Marry, Date or Dump: Ballet Shoes

Ballet ShoesDid anyone else read Ballet Shoes, by Noel Streatfeild, growing up? I read (almost) all of his shoe books: Theater Shoes, Skating Shoes, Dancing Shoes, Circus Shoes, etc. But Ballet Shoes was definitely my favorite. I read it so many times the copy is basically falling apart and at one point I had almost the whole story memorized. The story follows three orphan girls adopted by an eccentric man and raised by his niece who attend a school that trains children to be professional entertainers – with an emphasis on ballet. Pauline wants to become an actress. Petrova is hopeless at dancing, singing, and acting and wants to become a pilot. And Posy is a ballet prodigy. Even though many of you may not have heard of these characters, I thought it would be a fun marry, date or dump topic (for the girls once they are all grown up of course). If you have read the books or you just want to play along, let me know your choices in the comments.

Also wish me luck on my first day back at school today! With my schedule this semester, I think I’ll need it!  Continue reading

Book Review: Mechanica, by Betsy Cornwell

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*** I originally posted this in April, but since the book came out this week wanted readers who might have missed it to get pumped for this fantastic, feminist Cinderella retelling … also I’m still on vacation and didn’t want to write a new review. Hope you enjoy!***

As some readers (especially those that knew me when I was ten) know, Ella Enchanted, by Gail Carson Levine, is pretty much the most important book I ever read. It totally converted me from from being a kid who could barely read, and absolutely hated it, to someone who LOVED books (not just with a capital L, but with capital O, V, E, and D as well). It solidified my interest in fairytale retellings, especially ones focused on Cinderella. So as you can imagine, when I found out my friend Betsy Cornwell’s Cinderella retelling Mechanica was coming out this year, I was beyond excited. And even though it can’t take the place of Ella in my heart, it is now definitely my second favorite Cinderella story … and I’ve read a lot a lot of them. Here’s why (and it’s not because Betsy is so nice and funny and blogs about important things like writing and PTSD, being a friend to yourself, and making goat cheese): Continue reading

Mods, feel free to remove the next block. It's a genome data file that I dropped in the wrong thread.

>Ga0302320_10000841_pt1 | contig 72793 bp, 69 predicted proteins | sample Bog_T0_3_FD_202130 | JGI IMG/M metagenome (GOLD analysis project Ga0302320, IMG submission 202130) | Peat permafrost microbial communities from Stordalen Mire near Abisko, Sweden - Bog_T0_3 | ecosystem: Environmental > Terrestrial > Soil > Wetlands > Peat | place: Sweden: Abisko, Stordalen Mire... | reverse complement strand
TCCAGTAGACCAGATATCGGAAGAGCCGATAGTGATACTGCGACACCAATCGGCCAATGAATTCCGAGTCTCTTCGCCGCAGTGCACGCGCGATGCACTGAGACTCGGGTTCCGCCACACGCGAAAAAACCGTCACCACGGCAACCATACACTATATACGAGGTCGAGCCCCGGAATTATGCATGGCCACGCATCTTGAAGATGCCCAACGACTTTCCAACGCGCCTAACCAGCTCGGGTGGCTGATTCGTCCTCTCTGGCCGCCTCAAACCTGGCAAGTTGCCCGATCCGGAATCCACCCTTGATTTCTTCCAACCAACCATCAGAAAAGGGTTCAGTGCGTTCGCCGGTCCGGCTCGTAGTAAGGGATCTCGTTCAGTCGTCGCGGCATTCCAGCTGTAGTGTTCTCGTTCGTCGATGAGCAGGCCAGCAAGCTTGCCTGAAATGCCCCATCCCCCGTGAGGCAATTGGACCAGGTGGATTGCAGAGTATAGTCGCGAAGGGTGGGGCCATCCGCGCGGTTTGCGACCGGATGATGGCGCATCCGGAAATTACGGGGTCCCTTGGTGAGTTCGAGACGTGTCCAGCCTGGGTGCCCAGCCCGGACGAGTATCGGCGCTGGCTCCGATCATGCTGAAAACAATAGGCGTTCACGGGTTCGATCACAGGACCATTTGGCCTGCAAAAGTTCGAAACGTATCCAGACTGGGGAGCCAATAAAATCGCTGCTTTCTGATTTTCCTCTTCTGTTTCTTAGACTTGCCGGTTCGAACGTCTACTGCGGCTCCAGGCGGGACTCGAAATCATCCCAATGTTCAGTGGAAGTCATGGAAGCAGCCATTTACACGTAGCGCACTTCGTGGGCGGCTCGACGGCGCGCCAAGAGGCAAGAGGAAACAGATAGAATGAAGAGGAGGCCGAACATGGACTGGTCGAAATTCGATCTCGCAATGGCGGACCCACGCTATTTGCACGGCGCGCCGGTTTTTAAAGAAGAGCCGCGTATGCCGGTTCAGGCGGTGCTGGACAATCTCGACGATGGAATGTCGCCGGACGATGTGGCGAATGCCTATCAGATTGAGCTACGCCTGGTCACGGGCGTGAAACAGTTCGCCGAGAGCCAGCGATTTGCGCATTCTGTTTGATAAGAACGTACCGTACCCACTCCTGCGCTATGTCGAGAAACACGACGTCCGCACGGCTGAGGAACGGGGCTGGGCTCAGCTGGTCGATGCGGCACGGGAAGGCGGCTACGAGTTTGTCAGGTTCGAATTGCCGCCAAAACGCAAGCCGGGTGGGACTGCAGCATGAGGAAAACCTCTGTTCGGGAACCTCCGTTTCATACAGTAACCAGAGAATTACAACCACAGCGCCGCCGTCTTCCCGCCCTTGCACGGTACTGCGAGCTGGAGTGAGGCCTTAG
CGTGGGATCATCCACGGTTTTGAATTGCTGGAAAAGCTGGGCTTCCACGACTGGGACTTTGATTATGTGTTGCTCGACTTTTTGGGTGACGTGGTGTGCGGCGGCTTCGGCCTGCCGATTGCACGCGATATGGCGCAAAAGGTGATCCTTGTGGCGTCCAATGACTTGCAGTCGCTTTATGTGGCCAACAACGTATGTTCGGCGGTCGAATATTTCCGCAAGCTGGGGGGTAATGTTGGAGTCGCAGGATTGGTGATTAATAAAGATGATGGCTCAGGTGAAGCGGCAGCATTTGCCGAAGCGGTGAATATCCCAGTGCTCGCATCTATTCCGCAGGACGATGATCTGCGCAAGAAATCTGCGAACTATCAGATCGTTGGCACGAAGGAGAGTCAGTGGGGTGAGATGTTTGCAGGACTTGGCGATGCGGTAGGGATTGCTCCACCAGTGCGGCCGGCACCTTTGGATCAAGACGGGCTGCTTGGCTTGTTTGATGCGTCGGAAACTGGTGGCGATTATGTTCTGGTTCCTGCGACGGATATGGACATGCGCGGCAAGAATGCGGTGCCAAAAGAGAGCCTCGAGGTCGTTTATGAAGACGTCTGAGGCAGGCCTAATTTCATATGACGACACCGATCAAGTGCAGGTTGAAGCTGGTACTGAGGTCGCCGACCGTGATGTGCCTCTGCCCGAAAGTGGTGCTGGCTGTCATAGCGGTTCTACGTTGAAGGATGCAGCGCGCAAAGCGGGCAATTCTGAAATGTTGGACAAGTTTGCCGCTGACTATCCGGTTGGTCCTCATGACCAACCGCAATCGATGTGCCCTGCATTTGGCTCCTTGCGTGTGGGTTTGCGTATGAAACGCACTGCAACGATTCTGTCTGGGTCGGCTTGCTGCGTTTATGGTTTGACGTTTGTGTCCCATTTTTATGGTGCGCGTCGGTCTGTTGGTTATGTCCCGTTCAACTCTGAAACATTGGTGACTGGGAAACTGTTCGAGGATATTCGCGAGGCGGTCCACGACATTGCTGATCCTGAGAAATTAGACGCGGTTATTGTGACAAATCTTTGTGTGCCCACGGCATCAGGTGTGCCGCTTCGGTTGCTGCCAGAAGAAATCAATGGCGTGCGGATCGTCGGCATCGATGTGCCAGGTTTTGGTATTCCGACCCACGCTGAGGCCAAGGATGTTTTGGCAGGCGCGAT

Ten Books That Would Be On My Syllabus If I Taught a Contemporary YA Class

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This post stressed me out so so much. What class would I teach? What would be the over arching themes? How could I only pick 10 books? Anyways, finally I just decided to go with a YA contemporary theme and put on books I love and would love to discuss with people (my fictional students). Here are the books I picked:

Thanks to The Broke and the Bookish for hosting this weekly book meme!

Marry, Date or Dump: Defense Against the Dark Arts Professors

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Happy Monday friends! I’m still in California (although getting ready to reluctantly head back to New York in a couple of days) and here is one of my favorite old marry date or dump topics from December 2013. You have a lot of professors to chose from. Quirrell, Lockhart, Remus Lupin, Mad-eye Moody (Barty Crouch Jr.), Dolores Umbridge, Snape, and Carrow. Can’t wait to read in the comments who you pick!  Continue reading

Another Day, by David Levithan

18459855Every Day was the first book by David Levithan I read (now apparently one of my most-read authors). I didn’t pick the book (my friend who wrote the blog with me back then did). The thought of getting an MFA, let alone taking a YA literature class from David himself, weren’t even on my radar. But the book was very exciting to me. It pushed the boundaries of what I thought writing and story telling could do. Still, I guess even then I found myself wanting more. In my review, I wrote, “Rhiannon’s journey is every bit as compelling as A’s”. This is a sentiment shared by many readers and, apparently, the author as well because this month companion novel Another Day covers the same timeline told from Rhiannon’s journey.  It’s a story that can be read just as easily on its own as in tandem with Levithan’s early novel – and let me tell you (written in a high-squeely-over-excited tone of voice) it is so so goodContinue reading